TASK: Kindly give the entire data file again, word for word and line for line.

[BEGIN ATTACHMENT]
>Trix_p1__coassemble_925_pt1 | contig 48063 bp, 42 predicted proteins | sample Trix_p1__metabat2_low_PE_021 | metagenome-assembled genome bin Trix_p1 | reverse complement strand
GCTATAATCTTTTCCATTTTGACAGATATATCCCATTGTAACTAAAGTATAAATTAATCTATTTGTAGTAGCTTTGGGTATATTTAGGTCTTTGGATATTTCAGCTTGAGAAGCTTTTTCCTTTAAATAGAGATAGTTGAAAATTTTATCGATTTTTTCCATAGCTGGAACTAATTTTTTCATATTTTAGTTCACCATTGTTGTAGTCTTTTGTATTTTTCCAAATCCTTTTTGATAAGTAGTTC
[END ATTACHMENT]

>Trix_p1__coassemble_925_pt1 | contig 48063 bp, 42 predicted proteins | sample Trix_p1__metabat2_low_PE_021 | metagenome-assembled genome bin Trix_p1 | reverse complement strand
GCTATAATCTTTTCCATTTTGACAGATATATCCCATTGTAACTAAAGTATAAATTAATCTATTTGTAGTAGCTTTGGGTATATTTAGGTCTTTGGATATTTCAGCTTGAGAAGCTTTTTCCTTTAAATAGAGATAGTTGAAAATTTTATCGATTTTTTCCATAGCTGGAACTAATTTTTTCATATTTTAGTTCACCATTGTTGTAGTCTTTTGTATTTTTCCAAATCCTTTTTGATAAGTAGTTC